ATI Fundamentals For Nursing Chapter 44 - Urinary Elimination

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1

Kidneys

  • helps in regulating your water volume, concentrations, and pH levels
  • helps in influencing your red blood cell production and blood pressure
2

Urinary elimination

  • is a precise system of filtration, reabsorption, and excretion.
  • These process help maintain fluid and electrolyte balance while filtering and excreting water-soluble waste
3

Urinary Diversion

  • is surgery that creates a new way for urine to pass out of the body.
  • it is performed to treat:
    • Bladder cancer
    • Neurogenic bladder
    • Congenital anomalies
    • Strictures
    • Trauma to the bladder
    • Chronic infections with deterioration of renal function
4

Type of Urinary Diversion

  • Incontinent
  • Continent
5

Incontinent Urinary Diversion

  • urine drains through a hole (stoma) in the abdomen into a bag.
  • it drains through a hole made in your lower belly called a stoma. Urine then passes through the stoma and drains into a bag worn outside the body, under your clothes.
6

Continent Urinary Diversion

  • involves the creation of a pouch or bladder inside the body, usually using part of the digestive tract.
  • the surgeon creates a pouch, or reservoir, inside your body from a section of your stomach or small or large intestine.
7

Ureterostomy

  • an incontinent urinary diversion for which the surgeon attaches one of both ureters via a stoma to the surface attaches one or both ureters via a stoma to the surface of the abomnal wall.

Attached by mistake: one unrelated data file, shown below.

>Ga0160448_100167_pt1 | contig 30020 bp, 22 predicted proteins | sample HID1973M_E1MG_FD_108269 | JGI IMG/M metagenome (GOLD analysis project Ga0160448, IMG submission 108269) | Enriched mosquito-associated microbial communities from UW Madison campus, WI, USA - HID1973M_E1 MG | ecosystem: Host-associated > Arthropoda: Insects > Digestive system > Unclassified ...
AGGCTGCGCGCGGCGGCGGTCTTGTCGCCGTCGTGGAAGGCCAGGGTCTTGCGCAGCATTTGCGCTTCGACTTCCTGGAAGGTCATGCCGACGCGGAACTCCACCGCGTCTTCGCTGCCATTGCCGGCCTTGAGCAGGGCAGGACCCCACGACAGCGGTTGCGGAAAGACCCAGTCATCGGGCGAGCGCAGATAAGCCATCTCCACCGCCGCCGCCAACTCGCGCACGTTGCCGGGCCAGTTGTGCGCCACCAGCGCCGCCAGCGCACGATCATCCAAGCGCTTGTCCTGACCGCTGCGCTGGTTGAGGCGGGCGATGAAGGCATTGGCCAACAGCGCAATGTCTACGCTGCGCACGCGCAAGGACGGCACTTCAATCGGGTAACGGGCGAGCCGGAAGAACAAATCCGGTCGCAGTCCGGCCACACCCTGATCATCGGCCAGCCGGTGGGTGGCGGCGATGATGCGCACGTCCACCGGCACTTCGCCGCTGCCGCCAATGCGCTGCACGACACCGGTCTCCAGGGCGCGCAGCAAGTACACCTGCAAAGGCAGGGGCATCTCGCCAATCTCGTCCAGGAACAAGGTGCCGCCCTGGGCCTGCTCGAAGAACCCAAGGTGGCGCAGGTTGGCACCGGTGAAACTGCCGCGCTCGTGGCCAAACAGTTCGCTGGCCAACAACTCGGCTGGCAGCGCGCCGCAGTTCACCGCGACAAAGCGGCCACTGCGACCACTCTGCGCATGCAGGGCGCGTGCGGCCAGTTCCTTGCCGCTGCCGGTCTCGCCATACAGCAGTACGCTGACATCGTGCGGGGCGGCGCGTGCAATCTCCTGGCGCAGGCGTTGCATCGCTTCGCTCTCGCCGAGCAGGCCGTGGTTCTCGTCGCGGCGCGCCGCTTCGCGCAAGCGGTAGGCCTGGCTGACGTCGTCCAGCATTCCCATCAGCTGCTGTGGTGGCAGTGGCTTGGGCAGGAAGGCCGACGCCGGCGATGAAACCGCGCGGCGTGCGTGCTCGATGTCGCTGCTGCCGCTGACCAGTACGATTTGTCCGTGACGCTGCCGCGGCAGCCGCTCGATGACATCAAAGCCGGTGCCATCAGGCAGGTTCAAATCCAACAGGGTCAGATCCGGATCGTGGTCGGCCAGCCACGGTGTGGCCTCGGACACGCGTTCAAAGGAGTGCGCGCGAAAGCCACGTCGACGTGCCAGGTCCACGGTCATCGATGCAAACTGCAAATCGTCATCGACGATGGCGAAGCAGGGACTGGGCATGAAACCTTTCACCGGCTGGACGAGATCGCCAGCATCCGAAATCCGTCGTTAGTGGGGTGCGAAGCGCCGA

8

Nephrostomy

an incontinent urinary diversion for which the surgeon attaches a tube from the renal pelvis via a stoma to the surface of the abdominal wall

9

Factors affecting urinary elimination

  • poor abdominal and pelvic muscle tone
  • acute and chronic disorders
  • spinal cord injury
  • age
  • pregnancy
  • diet
  • immobility
  • psychosocial factors
  • pain
  • surgical procedures
  • medications
10

DIAGNOSTIC TESTS Bedside sonography with a bladder scanner

noninvasive portable ultrasound scanner for measuring bladder volume and residual volume after urination.

11

DIAGNOSTIC TESTS Kindeys, ureters, ballader

x-ray to determine size, shape, and position of these structures

12

DIAGNOSTIC TESTS Intravenous pyelogram

Injection of contrast media (iodine) for viewing of ducts, renal pelvis, ureters, bladder, and urethra

  • ! Allergy to shellfish contraindicates
    the use of this contrast medium.
13

DIAGNOSTIC TESTS Renal scan

View of renal blood flow and anatomy of the kidneys without contrast

14

DIAGNOSTIC TESTS Renal ultrasound

View of gross renal structuresand structural abnormalities using high‑frequency
sound waves

15

DIAGNOSTIC TESTS Cystoscopy

Use of a lighted instrument to visualize, treat, and obtain specimens from the bladder and urethra

16

DIAGNOSTIC TESTS Urodynamic testing

Test for bladder muscle function by filling the bladder with CO2 or 0.9% sodium chloride and comparing pressure readings with reported sensations

17

Usual size and type of catheter

  • Children: 8 to 10 Fr
  • Women: 14 to 16 Fr
  • Men: 16 to 18 Fr
  • use silicone or teflon products for clients who have latex allergies
18

LABORATORY TEST Urinalysis and urine culture and sensitivity

To identify UTI (presence of RBCs, WBCs, micro‑organisms)

19

LABORATORY TEST Serum creatinine and BUN